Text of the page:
Domaine de la Chapelle Oubliée, M Brut
Domaine de la Chapelle Oubliée, M Brut
Product image 1Domaine de la Chapelle Oubliée, M Brut
Product image 2Domaine de la Chapelle Oubliée, M Brut

Domaine de la Chapelle Oubliée, M Brut, NV

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  • icon-grapevariety Grape variety
    Muscat Blanc a Petits Grains 100%

Let the party start!

M Brut is wonderful Muscat-based sparkling wine, crafted in South France in the traditional way of Champagne's "Methode Traditionelle".

Due to the production method, fine and generous bubbles create freshness on the palate.

Great as an aperitif for lovers of fresh and sparkling wine, and equally enjoyable to end a meal with extra sparkles. With its unmistaken presence, the wine adds fun and class to any event.

A lesser known detail...

The grapes for this wine are the same as used to produce the Beaumes-de-Venise Muscat Cru. Some argue that use of such high quality grapes are over-the-top for a sparkling wine, but the quality speaks for itself.

About Domaine de la Chapelle Oubliée

Chapelle Oubliée was founded in 2019 following the acquisition of decades old Muscat vineyards in Beaumes-de-Venise. Subsequently, vineyards in the Côtes du Rhône Villages of Seguret were added. The domaine takes its name from the old Chapelle Notre Dame d'Aubusson that was built in 1771 and - hard to reach and almost forgotten - overlooks some of the vineyards producing the Domaine's red varietals.

Clay limestone dominates the parcels which are all under careful mechanical weed control.

Chapelle Oubliée produces four types of wine:

  • Beaumes-de-Venise Cru, a natural sweet wine from the cru appellation of the same name
  • Lieu Dit "Trois Évêques", a dry Muscat wine
  • Côtes du Rhône Villages Seguret, a classic Southern Rhone Grenache-Syrah-Mourvedre blend
  • M Brut, a sparkling wine produced under the methode traditionelle and classed as Vin de Mousseux de Quality (MDQ)

Grape variety
Muscat Blanc a Petits Grains

Muscat Blanc à Petits Grains is known by many names worldwide, including Muscat Blanc (white Muscat) in France and the United States), Muscat Canelli in the United States, Moscato Bianco (white Moscato) in Italy, Muscat Frontignan in South Africa, Moschato in Greece, Brown Muscat in Australia, Muskateller in Germany and Austria, Muscat de Grano Menudo in Spain, and Muscat de Frontignan and Muscat Lunel in France. While the "petits grains" in the grape's name accurately describes the small, round berries of the vine, some wine experts, such as Oz Clarke, believe that the term "Muscat Blanc" is misleading, since the grapevine is notorious for its frequent colour mutations siring clusters of berries in nearly every shade possible though most commonly the grape berries are a deep yellow after veraison. In some vineyards, vines of Muscat Blanc à Petits Grains are known to produce clusters of berries of different colours that change every vintage.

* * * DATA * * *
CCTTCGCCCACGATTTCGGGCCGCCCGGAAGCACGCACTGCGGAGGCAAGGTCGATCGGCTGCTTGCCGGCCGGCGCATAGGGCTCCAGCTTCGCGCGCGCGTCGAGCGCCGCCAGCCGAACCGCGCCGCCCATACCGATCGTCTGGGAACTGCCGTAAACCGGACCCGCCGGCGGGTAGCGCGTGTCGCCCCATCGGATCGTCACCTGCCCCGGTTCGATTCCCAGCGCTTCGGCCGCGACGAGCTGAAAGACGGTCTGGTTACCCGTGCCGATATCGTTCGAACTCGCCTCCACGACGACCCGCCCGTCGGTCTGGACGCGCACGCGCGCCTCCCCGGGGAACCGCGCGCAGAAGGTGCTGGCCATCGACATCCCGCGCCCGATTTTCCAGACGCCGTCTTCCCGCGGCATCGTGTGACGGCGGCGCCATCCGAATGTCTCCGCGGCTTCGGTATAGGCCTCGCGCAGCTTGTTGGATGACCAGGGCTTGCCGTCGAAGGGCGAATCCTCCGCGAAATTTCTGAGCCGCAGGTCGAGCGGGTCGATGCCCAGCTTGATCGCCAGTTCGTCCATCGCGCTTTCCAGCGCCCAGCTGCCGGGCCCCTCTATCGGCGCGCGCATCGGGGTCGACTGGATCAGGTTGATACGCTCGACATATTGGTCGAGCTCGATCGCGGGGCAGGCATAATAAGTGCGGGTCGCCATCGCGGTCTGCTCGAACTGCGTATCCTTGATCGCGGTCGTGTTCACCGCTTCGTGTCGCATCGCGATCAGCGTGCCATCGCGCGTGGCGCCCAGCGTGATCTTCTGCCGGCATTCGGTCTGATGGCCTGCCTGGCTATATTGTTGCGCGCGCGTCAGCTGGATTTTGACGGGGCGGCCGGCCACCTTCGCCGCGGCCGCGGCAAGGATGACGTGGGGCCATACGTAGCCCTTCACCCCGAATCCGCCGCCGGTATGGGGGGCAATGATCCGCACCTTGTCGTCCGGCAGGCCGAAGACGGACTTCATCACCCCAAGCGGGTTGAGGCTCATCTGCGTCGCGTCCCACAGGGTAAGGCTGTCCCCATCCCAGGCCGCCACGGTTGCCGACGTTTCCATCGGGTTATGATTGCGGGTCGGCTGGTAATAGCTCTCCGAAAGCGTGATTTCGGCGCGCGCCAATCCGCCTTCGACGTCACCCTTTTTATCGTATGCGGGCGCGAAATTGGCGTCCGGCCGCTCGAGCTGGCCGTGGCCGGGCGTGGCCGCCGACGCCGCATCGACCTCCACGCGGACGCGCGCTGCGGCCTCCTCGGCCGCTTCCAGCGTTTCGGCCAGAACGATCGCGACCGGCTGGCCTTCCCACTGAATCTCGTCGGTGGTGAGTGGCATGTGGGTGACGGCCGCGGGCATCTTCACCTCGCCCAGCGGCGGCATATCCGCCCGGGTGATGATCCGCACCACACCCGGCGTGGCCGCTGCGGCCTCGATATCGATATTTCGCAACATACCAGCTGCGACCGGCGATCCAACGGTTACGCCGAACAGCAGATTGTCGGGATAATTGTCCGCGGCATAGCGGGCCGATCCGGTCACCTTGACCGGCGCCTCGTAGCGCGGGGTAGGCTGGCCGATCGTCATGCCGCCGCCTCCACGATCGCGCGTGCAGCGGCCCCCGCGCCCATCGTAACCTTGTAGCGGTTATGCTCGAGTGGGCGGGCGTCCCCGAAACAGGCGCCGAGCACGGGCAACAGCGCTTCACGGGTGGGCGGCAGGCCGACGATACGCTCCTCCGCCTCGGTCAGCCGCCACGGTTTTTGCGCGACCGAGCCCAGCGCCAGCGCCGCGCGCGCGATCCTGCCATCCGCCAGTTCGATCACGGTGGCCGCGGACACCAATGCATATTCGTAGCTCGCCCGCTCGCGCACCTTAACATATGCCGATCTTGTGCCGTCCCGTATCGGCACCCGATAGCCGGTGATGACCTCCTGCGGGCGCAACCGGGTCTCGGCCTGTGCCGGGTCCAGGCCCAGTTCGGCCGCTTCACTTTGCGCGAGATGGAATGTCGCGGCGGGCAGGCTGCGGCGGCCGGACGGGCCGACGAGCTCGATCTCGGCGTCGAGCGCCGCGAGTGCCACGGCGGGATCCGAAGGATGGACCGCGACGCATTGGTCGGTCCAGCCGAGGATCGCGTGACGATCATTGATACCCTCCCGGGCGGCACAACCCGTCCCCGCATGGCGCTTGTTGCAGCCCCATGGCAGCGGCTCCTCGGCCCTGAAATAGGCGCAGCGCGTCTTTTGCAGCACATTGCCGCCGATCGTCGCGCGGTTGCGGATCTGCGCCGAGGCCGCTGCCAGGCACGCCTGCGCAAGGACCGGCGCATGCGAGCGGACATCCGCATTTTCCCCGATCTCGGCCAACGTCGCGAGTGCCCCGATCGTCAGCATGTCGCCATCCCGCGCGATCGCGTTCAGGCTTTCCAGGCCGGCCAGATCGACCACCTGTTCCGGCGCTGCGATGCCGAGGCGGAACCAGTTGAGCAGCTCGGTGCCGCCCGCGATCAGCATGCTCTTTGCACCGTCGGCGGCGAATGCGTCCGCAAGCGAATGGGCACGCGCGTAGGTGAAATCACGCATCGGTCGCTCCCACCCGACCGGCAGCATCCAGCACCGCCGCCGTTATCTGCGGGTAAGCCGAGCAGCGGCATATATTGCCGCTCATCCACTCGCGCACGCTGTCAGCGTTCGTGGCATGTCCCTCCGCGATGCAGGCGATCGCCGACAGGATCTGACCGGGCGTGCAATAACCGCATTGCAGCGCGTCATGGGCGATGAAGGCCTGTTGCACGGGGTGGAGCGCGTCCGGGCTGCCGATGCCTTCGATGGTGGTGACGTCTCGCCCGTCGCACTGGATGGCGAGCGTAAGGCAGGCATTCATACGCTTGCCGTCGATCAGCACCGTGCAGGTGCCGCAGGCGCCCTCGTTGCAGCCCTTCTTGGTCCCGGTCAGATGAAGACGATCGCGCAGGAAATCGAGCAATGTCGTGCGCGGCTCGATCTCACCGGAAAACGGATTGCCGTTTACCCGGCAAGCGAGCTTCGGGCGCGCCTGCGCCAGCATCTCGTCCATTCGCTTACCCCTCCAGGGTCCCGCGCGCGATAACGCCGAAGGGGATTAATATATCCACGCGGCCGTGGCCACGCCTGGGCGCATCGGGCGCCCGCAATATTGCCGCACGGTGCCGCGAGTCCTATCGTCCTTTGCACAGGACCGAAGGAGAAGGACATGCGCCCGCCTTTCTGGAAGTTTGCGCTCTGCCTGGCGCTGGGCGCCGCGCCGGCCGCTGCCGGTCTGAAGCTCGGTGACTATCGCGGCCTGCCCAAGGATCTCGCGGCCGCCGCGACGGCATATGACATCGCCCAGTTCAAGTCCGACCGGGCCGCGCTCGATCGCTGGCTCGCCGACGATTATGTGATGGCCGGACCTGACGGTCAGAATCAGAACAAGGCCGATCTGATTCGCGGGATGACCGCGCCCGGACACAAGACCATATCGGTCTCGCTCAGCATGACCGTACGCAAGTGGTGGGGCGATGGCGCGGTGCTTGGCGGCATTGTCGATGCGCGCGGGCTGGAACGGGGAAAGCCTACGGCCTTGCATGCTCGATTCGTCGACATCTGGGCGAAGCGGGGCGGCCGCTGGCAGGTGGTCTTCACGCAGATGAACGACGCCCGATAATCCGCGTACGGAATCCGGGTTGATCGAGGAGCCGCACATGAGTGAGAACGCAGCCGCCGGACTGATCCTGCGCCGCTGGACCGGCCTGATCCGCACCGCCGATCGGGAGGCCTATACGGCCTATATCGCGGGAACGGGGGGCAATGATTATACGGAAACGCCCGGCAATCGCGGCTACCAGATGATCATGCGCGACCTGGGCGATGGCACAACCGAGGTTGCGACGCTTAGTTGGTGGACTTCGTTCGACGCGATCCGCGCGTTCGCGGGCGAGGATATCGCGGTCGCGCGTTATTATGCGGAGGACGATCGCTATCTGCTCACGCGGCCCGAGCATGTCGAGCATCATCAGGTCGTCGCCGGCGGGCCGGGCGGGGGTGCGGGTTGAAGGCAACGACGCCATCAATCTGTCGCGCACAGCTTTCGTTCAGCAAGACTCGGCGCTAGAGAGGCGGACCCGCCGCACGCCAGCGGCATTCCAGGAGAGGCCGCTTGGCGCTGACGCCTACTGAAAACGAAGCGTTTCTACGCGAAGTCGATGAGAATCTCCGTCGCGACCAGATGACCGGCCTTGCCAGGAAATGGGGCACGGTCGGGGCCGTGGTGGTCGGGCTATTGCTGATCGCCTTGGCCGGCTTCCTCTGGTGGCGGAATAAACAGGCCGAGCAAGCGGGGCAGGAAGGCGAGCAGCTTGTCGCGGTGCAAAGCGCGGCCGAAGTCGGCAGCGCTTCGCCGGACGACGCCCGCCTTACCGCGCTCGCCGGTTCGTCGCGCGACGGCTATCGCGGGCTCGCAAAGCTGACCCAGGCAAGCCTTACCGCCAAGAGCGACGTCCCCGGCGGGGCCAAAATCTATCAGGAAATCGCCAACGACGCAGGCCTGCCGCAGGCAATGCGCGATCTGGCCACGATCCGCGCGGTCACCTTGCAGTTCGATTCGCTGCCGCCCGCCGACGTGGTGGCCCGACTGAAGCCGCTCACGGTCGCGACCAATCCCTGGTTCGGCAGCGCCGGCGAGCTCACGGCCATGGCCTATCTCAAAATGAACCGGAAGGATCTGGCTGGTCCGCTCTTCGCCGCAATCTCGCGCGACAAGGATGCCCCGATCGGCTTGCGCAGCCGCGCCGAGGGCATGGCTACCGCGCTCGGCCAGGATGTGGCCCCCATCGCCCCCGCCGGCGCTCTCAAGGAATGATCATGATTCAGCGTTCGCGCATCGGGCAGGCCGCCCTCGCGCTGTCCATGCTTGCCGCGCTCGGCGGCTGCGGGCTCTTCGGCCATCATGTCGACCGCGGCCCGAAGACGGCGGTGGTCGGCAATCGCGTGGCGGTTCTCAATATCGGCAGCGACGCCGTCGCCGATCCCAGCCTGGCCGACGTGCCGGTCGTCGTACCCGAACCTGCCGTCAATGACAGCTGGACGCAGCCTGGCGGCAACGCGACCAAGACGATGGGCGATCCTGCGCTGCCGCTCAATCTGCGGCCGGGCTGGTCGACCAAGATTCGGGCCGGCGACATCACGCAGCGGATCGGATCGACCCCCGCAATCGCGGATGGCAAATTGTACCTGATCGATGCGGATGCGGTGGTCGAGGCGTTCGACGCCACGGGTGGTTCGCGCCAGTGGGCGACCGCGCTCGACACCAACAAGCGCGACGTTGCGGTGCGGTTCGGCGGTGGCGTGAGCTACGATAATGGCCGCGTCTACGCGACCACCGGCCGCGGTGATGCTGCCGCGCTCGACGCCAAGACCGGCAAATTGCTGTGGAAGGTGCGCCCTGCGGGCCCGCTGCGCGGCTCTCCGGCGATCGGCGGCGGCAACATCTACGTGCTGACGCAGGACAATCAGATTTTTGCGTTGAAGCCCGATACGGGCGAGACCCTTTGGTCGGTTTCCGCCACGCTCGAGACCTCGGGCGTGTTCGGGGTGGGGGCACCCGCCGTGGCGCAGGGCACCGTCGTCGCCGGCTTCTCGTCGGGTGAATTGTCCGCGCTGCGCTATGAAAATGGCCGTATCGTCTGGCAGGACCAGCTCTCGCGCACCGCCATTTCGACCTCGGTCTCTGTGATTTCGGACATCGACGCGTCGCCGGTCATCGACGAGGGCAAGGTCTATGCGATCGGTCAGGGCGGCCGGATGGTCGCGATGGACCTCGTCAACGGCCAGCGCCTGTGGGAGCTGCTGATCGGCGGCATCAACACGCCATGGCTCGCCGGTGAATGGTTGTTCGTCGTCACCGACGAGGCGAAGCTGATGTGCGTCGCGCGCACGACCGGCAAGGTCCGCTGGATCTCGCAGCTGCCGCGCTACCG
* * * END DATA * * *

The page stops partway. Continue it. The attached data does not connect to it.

The precise origins of Muscat Blanc à Petits Grains are not known, though Greece and Italy can both make compelling cases due to the proliferation of clones, mutations and offspring. Today, the grape is found throughout the wine-producing world, making a wide range of wine, from light, sweet sparkling and semi-sparkling Asti and Moscato d'Asti wine in the Piedmont wine region of Italy and Clairette de Die region of France, fortified vin doux naturels (VdN) in southern France in AOC regions such as Muscat de Beaumes de Venise, Muscat de Saint-Jean de Minervois and Muscat de Frontignan, fortified Liqueur Muscat in the Victoria wine region of Rutherglen in Australia, to dry wines in the Wachau wine of Austria and Südsteiermark.

Nearly all the most notable sweet Muscats of Greece, particularly those from the island of Samos and the city of Patras on the Peloponnese are made from Muscat Blanc à Petits Grains. In the history of South African wine, the famous dessert wine of Constantia was made from this variety of Muscat and while today Muscat of Alexandria is more widely planted in South Africa, producers around Constantia are trying to reclaim some of the region's viticultural acclaim by replanting more Muscat Blanc à Petits Grains and making wines in the style of the original Constantia.

Alternative Names: Moscato Bianco, Muscat Blanc, White Muscat, Moscatel de Grano Menudo, Moschato Aspro, Muscatel Galego, Muskateller, Gelber Muskateller, Muscat Canelli, Moscato di Canelli, Moscadello, Muscadel, Muscat de Lunel, Muscat d’Alsace, Muscat de Frontignan, Frontignac, Brown Muscat, Rutherglen Muscat, Sarga Muskatoly, Tamianka, Tamjanika, Tamaioasa Romaneasca

About Vin de France

Vin de France is a designation for table wine from France that has been in use since 2010, when it started to replace the former vin de table category.

Vin de France wines may indicate grape variety (for example Chardonnay or Merlot) and vintage on the label, but are not labelled by region or appellation; they are labelled only as coming from France.

This means that the wines are typically sold under brand names or as branded varietal wines.

Regular price $39.00

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